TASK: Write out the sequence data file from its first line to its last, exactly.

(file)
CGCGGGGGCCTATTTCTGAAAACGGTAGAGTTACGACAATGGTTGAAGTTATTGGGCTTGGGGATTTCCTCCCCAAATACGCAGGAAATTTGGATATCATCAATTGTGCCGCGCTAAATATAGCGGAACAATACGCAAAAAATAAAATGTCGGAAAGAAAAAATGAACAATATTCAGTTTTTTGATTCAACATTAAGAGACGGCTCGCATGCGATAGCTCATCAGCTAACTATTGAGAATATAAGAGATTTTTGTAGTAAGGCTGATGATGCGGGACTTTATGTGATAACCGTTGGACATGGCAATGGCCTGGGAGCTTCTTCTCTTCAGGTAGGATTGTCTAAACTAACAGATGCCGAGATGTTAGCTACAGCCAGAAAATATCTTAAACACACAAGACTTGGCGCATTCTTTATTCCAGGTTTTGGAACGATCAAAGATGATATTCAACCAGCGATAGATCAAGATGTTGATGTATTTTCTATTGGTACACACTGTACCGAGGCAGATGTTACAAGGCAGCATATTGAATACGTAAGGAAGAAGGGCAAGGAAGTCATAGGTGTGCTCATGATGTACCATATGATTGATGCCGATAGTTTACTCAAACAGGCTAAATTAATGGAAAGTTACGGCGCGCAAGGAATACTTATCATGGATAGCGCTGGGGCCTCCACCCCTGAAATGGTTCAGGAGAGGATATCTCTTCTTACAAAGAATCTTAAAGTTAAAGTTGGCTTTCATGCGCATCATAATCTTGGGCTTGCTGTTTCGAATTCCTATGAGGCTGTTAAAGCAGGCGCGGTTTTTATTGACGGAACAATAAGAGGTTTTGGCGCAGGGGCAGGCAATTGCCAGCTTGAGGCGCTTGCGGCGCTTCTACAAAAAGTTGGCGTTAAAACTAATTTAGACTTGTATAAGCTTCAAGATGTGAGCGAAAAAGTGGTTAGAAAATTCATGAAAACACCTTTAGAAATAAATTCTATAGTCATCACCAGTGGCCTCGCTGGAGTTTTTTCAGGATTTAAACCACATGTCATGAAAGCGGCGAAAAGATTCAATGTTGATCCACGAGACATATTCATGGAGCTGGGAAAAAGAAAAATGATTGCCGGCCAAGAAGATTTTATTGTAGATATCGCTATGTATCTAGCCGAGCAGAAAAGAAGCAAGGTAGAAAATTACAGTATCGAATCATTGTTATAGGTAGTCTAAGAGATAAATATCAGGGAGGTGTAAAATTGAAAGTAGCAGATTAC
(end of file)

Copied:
CGCGGGGGCCTATTTCTGAAAACGGTAGAGTTACGACAATGGTTGAAGTTATTGGGCTTGGGGATTTCCTCCCCAAATACGCAGGAAATTTGGATATCATCAATTGTGCCGCGCTAAATATAGCGGAACAATACGCAAAAAATAAAATGTCGGAAAGAAAAAATGAACAATATTCAGTTTTTTGATTCAACATTAAGAGACGGCTCGCATGCGATAGCTCATCAGCTAACTATTGAGAATATAAGAGATTTTTGTAGTAAGGCTGATGATGCGGGACTTTATGTGATAACCGTTGGACATGGCAATGGCCTGGGAGCTTCTTCTCTTCAGGTAGGATTGTCTAAACTAACAGATGCCGAGATGTTAGCTACAGCCAGAAAATATCTTAAACACACAAGACTTGGCGCATTCTTTATTCCAGGTTTTGGAACGATCAAAGATGATATTCAACCAGCGATAGATCAAGATGTTGATGTATTTTCTATTGGTACACACTGTACCGAGGCAGATGTTACAAGGCAGCATATTGAATACGTAAGGAAGAAGGGCAAGGAAGTCATAGGTGTGCTCATGATGTACCATATGATTGATGCCGATAGTTTACTCAAACAGGCTAAATTAATGGAAAGTTACGGCGCGCAAGGAATACTTATCATGGATAGCGCTGGGGCCTCCACCCCTGAAATGGTTCAGGAGAGGATATCTCTTCTTACAAAGAATCTTAAAGTTAAAGTTGGCTTTCATGCGCATCATAATCTTGGGCTTGCTGTTTCGAATTCCTATGAGGCTGTTAAAGCAGGCGCGGTTTTTATTGACGGAACAATAAGAGGTTTTGGCGCAGGGGCAGGCAATTGCCAGCTTGAGGCGCTTGCGGCGCTTCTACAAAAAGTTGGCGTTAAAACTAATTTAGACTTGTATAAGCTTCAAGATGTGAGCGAAAAAGTGGTTAGAAAATTCATGAAAACACCTTTAGAAATAAATTCTATAGTCATCACCAGTGGCCTCGCTGGAGTTTTTTCAGGATTTAAACCACATGTCATGAAAGCGGCGAAAAGATTCAATGTTGATCCACGAGACATATTCATGGAGCTGGGAAAAAGAAAAATGATTGCCGGCCAAGAAGATTTTATTGTAGATATCGCTATGTATCTAGCCGAGCAGAAAAGAAGCAAGGTAGAAAATTACAGTATCGAATCATTGTTATAGGTAGTCTAAGAGATAAATATCAGGGAGGTGTAAAATTGAAAGTAGCAGATTAC